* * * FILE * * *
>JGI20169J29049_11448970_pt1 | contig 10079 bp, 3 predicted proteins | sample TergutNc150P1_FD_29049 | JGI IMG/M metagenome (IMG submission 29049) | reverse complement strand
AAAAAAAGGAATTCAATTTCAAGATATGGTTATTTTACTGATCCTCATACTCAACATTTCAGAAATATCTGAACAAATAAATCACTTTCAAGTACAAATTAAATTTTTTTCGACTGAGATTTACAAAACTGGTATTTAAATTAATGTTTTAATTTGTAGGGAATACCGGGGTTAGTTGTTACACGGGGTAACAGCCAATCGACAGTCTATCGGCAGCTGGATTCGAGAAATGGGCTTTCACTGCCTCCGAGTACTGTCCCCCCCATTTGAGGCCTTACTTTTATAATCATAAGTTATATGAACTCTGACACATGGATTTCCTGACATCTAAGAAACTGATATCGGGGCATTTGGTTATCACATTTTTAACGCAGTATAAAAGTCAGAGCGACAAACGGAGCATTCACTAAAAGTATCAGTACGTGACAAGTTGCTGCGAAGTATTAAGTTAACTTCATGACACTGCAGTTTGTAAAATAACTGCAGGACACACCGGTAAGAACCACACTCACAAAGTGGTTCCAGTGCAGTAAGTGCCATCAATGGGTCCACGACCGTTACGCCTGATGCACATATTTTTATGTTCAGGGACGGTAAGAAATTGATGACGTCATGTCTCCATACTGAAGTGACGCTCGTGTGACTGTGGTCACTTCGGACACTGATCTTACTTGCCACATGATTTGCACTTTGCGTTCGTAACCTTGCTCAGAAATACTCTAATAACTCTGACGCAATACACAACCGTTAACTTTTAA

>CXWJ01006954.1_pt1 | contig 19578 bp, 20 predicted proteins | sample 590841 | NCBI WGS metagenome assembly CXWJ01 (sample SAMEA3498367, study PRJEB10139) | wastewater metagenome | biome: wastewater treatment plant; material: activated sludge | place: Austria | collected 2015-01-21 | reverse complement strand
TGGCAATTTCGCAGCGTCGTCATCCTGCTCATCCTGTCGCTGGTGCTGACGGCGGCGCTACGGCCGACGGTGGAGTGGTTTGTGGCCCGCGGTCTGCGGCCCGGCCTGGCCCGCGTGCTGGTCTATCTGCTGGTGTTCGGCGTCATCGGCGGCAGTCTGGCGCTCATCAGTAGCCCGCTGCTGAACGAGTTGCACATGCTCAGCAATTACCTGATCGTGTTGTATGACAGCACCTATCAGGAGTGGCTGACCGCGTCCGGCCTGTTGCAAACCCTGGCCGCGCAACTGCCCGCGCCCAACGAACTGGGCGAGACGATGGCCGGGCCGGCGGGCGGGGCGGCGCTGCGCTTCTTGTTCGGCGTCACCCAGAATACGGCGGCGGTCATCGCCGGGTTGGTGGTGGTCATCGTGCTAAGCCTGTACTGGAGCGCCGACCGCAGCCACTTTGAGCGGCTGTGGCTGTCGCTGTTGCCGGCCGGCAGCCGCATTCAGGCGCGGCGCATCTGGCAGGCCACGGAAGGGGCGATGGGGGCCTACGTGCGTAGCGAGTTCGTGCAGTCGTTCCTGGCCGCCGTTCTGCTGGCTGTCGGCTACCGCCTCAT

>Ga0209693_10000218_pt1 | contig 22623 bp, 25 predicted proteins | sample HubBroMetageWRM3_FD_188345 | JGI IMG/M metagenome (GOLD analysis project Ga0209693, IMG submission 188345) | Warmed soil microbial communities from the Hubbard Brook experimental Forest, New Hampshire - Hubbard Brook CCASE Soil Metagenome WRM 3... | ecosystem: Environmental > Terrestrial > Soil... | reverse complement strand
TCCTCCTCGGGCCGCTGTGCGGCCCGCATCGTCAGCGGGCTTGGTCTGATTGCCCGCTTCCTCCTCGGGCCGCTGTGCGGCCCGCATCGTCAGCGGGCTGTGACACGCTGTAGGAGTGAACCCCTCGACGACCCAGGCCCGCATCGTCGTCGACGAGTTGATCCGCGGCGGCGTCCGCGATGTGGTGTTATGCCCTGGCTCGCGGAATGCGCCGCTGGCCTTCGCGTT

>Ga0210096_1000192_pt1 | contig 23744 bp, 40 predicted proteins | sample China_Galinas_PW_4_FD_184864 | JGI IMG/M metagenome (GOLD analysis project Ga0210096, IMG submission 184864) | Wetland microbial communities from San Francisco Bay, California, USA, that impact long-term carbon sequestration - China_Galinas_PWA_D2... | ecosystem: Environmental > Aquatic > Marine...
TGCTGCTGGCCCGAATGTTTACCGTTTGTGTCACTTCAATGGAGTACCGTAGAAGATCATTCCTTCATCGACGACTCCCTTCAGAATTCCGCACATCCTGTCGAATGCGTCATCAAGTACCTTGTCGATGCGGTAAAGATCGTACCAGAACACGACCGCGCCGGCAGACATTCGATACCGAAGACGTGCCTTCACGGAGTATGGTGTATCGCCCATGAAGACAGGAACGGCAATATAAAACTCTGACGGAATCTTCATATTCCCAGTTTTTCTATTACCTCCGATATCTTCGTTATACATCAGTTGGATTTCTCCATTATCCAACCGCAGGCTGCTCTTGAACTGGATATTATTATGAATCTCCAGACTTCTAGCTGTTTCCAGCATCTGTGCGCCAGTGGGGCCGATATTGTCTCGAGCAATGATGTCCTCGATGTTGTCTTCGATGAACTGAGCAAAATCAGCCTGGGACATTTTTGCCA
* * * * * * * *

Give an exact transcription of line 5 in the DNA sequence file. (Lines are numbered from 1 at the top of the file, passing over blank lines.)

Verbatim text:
>Ga0209693_10000218_pt1 | contig 22623 bp, 25 predicted proteins | sample HubBroMetageWRM3_FD_188345 | JGI IMG/M metagenome (GOLD analysis project Ga0209693, IMG submission 188345) | Warmed soil microbial communities from the Hubbard Brook experimental Forest, New Hampshire - Hubbard Brook CCASE Soil Metagenome WRM 3... | ecosystem: Environmental > Terrestrial > Soil... | reverse complement strand